Friday, November 02, 2007
Coalition and Iraqi troops have been able to break the cycle of violence in the country, and all trends are positive, Army Lt. Gen. Raymond T. Odierno told Pentagon reporters via teleconference from his headquarters at Camp Victory, Iraq.
When the Army's 3rd Corps arrived in Baghdad a year ago, Iraq was enmeshed in sectarian violence. Al Qaeda in Iraq was launching daily deadly attacks, and al Qaeda and Shiite groups had sanctuaries from which they could plan and launch attacks.
The surge of U.S. troops into Iraq was the solution. Beginning in January, five brigades of American troops came into Iraq and ripped the initiative away from extremist groups. The surge was meant as a way to protect the Iraqi people and to give the Iraqi government the time and space it needed to take control, Odierno said.
It has done that. Since the full measure of troops arrived in Iraq in June, "we have achieved some momentum," Odierno said. "Although it is not irreversible momentum, this positive momentum has set the conditions for political accommodation, economic development and for basic services to progress."
Phantom Thunder was the first corps-level operations to flex this new power. Launched in June, the operation targeted al Qaeda and extremist groups in, near and around Baghdad. U.S. and Iraqi forces worked together closely in this operation, and the increase in troops allowed the coalition to hold area once it has been seized. The surge also allowed the coalition and the Iraqi government to bring needed services into the towns and villages, Odierno said.
"We have been able to eliminate key safe havens, liberate portions of the population, and hamper the enemy's ability to conduct coordinated attacks," he said.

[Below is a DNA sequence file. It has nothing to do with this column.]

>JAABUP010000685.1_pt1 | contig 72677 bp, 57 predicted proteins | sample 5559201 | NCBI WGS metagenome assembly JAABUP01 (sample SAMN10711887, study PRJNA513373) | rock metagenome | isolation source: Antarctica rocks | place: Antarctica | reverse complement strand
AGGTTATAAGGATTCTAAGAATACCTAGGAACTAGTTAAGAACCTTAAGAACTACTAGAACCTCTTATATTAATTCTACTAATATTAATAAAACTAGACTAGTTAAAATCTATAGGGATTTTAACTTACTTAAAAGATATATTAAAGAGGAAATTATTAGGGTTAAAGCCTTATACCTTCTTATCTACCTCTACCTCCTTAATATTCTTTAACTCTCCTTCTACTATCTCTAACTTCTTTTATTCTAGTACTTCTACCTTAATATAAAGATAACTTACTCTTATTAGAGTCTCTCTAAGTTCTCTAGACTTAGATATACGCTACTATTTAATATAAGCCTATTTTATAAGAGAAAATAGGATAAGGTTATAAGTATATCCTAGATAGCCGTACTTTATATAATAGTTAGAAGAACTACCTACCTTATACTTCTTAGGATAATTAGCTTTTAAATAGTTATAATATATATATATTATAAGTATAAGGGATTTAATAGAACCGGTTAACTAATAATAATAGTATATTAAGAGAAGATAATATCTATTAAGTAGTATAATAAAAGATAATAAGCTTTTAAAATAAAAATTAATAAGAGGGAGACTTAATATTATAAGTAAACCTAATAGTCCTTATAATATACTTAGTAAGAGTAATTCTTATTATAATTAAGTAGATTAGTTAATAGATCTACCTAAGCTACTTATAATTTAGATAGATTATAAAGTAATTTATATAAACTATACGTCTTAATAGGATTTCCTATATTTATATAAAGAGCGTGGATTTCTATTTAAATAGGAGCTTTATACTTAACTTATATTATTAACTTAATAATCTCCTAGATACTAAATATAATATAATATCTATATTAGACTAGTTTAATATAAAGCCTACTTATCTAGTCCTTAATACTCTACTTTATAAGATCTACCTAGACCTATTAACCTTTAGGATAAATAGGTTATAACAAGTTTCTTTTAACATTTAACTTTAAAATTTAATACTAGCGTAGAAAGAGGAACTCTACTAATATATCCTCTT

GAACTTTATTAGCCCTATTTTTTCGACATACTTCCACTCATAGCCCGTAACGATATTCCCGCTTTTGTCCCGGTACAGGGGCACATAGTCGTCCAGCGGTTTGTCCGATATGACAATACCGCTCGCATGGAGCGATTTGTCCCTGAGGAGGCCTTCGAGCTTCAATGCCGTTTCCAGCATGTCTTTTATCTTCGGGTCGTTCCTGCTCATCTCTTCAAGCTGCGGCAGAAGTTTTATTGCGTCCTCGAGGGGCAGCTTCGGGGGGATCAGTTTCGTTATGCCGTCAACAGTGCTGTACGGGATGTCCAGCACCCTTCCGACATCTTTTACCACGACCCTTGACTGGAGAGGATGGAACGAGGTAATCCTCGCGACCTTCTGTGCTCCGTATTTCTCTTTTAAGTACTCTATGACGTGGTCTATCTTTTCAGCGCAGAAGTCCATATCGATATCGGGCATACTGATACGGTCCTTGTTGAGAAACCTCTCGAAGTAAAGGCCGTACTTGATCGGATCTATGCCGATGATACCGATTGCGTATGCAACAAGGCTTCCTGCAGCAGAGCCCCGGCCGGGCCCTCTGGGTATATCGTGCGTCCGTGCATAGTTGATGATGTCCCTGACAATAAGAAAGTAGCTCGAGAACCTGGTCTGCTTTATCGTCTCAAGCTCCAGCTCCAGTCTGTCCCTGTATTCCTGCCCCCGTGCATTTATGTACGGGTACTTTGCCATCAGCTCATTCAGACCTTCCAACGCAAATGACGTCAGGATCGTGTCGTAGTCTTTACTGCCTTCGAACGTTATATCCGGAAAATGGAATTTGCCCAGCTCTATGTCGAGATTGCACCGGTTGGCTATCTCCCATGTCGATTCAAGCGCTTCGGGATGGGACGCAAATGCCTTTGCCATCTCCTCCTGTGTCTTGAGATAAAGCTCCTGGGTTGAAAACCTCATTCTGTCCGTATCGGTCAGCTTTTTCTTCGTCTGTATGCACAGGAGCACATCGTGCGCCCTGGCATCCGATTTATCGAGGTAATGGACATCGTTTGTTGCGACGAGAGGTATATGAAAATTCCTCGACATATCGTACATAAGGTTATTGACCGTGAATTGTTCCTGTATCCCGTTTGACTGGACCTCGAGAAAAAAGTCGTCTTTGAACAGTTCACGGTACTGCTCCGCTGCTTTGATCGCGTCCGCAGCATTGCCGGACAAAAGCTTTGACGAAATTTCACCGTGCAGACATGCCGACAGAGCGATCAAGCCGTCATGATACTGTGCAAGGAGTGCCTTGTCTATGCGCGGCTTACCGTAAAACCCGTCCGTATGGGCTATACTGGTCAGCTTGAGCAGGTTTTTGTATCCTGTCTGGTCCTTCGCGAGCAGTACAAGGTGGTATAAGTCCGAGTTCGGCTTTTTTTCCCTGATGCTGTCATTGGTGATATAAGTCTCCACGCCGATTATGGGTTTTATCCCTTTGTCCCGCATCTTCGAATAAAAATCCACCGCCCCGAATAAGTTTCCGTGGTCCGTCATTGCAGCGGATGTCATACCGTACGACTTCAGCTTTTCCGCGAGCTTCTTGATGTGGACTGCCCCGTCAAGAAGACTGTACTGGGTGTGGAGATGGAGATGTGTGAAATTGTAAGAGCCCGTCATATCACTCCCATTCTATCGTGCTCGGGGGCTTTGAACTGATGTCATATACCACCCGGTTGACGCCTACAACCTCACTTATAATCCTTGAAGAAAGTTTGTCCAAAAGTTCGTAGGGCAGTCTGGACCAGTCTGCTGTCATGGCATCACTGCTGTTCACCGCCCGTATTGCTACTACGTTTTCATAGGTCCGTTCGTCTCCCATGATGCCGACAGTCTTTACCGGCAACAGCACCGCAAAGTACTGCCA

In the four months of the surge, Iraq has seen security get better. "I believe that continued aggressive operations by both coalition and Iraqi forces are the most effective way to extend our gains and continue to protect the citizens of Iraq," the general said.
Over the past four months, attacks of all kinds have declined, which illustrates the success of the surge, he said. Particularly significant was that the decline continued through the holy month of Ramadan a time when attacks spiked in years past, Odierno said.
Total attack levels are where they were before the Samarra Golden Mosque bombing in February 2006, the event that ignited increased sectarian violence in the country. The general compared statistics on violence from the past week in 2006 to those of 2007. In that week in 2006, more than 300 attacks took place in Anbar province alone. This past week, the number of attacks was 30. In and around Baghdad, the number of attacks in the last week of 2006 was 143. Last week it was under 100.
"While we are encouraged by these positive trends, we are not satisfied, and we will continue to work to reduce them," Odierno said.
Improvised-explosive-device detonations are at their lowest levels since October 2004 and continue on a downward trend, the general said. Iraqi civilian deaths are down from 3,000 a month in December 2006 to fewer than 1,000 in October. Finally, the number of coalition troops killed and wounded in Iraq was down for the fifth month in a row.
"Nothing is more important to any of us than the lives of our courageous servicemen and women," Odierno said. "Even one coalition death is too many, but we are experiencing a five-month decline in combat deaths. While this is encouraging, we will not be satisfied until we drive this to zero."
The coalition has to keep training Iraqi security forces, Odierno said. Qualitative and quantitative gains in the Iraqi army and police are a pillar in taking down extremist groups and in maintaining security in cleared areas. "The Iraqi security forces are building the trust and confidence of the Iraqi people and are dedicated to defending their safety as well as their country," he said.
And the Iraqi people themselves are a huge force in the movement against extremist groups, the general added. "There's a clear rejection of al Qaeda and other extremists by large segments of the population," he said. "This is coupled with the bottom-up awakening movement by Sunni and Shiia who want a chance to reconcile with the government of Iraq."
Trends on attacks are good, but how people feel is a better measure of improvements in security, Odierno said.
"Whenever I travel around Iraq, people come up to me and tell me how much safer they feel in the neighborhoods," he said. "This perception is real and has been enhanced by volunteers coming forward to work with us and by the general public giving us information on terrorists and criminals."